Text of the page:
One day Ananda, the foremost disciple of Buddha said to his master that Buddha was the greatest of all the prophets of the past, present, and the future. Thereupon Buddha asked the disciple whether he knew of all the prophets that had been born in the past since the creation, and of all the prophets that would descend on earth in the future till the world came to an end, and even whether he knew of all the godlike men who were living in different parts of the earth at the present time. Ananda was ashamed of his dogmatism.

 

According to Hinduism, no prophet is unique in the sense that he is the greatest of all. All receive their message from the one source and present it to men to suit their particular needs. In the teachings of Christ, Buddha, Mohammed, Krishna, and Moses one may see apparent differences due to the peculiar requirements of the people whom these prophets taught. But in their communion with reality they all experienced the same goodness, beauty and truth. The common inner experiences of prophets are not noticed by their followers; the apparent external differences in their teachings account for much of religious quarrelling and controversy.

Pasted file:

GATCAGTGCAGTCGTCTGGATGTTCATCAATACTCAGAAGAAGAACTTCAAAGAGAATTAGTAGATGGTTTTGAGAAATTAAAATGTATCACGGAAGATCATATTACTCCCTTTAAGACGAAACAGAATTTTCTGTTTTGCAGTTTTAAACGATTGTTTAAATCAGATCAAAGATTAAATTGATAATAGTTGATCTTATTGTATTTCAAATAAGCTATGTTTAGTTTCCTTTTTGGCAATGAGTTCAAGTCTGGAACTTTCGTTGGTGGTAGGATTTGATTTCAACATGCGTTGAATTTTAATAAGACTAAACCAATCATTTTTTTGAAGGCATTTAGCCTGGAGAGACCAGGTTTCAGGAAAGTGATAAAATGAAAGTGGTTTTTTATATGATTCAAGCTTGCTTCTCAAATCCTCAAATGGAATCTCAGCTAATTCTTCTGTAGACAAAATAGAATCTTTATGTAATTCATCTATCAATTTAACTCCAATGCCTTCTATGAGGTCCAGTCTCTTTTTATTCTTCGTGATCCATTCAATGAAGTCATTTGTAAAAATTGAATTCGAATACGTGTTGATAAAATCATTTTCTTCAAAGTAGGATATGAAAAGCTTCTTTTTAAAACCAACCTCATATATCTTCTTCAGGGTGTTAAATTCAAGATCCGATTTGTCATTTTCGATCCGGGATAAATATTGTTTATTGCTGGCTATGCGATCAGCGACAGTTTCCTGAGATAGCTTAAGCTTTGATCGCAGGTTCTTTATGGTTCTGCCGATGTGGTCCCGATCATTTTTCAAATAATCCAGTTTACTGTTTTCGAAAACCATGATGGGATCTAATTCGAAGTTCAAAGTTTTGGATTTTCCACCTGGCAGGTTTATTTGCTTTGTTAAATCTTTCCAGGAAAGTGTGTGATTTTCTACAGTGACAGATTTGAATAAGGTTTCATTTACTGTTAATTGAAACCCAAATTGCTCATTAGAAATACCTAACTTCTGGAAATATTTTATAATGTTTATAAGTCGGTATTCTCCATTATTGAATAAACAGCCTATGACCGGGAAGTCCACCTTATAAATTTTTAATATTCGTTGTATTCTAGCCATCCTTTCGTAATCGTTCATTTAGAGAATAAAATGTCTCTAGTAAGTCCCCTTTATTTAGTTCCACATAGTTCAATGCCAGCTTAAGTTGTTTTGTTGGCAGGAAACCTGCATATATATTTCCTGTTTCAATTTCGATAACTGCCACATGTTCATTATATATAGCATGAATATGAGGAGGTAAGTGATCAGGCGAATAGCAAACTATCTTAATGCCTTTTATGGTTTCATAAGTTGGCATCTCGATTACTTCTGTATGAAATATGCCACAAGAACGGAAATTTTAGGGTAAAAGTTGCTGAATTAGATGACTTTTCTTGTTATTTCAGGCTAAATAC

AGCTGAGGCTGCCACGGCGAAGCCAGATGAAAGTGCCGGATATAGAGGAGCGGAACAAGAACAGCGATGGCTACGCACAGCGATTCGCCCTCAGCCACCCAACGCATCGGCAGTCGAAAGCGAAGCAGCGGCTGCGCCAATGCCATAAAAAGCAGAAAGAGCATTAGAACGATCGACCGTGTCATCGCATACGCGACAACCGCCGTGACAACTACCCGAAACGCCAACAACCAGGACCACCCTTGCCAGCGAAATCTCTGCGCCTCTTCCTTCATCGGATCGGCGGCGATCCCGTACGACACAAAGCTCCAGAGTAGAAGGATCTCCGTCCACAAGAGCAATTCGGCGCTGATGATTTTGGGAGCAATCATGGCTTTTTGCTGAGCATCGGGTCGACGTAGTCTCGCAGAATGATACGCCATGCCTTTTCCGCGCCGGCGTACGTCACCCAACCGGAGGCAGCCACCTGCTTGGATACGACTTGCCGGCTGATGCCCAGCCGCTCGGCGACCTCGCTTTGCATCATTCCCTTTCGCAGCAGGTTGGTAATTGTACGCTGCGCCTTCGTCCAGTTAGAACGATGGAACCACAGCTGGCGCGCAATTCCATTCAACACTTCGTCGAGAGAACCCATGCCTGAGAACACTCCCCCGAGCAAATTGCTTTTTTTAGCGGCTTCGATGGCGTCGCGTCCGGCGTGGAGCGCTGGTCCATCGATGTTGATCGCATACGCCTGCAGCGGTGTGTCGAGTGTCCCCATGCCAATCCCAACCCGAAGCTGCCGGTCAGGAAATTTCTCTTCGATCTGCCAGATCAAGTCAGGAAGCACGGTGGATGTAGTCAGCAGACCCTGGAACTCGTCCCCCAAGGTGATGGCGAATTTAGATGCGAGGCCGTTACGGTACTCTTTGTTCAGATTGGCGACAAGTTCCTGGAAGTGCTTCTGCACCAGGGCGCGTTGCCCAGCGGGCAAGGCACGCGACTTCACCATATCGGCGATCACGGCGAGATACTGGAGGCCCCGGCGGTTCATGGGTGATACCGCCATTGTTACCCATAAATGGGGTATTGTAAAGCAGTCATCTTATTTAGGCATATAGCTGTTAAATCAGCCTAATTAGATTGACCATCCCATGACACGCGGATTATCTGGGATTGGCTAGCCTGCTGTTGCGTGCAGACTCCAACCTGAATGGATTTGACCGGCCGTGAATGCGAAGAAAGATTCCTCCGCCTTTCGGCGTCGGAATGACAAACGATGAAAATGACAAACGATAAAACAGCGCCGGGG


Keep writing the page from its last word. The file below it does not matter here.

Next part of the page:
The harmony of religion found its most vivid expression through the spiritual experiences of Ramakrishna. This saint of modern India practised all the dualistic and non-dualistic disciplines of Hinduism and always arrived at the same state of God-consciousness. He pursued the teachings of Christ and Mohammed, and attained the same spiritual goal. One noticeable feature of his spiritual practices is that when he followed a particular path, he became completely absorbed in it and forgot everything else. While pursuing Islamic disciplines, he ate, dressed, and acted like a Moslem, removed the pictures of the Hindu deities from his room, and stopped going to Hindu temples. Thus he taught from actual experience, and not from mere book knowledge, that all religions are but different paths to reach the same goal. He also taught that a devotee of any faith need not give up his own rituals or beliefs, for he will certainly realise God with their help if he is sincere.

 

One of his favourite songs was the following:

 

I have joined my heart to Thee: all that exists art Thou.

Thee only have I found, for Thou art all that exists.

 

O Lord, Beloved of my heart! Thou art the home of all;

Where indeed is the heart in which Thou dost not dwell?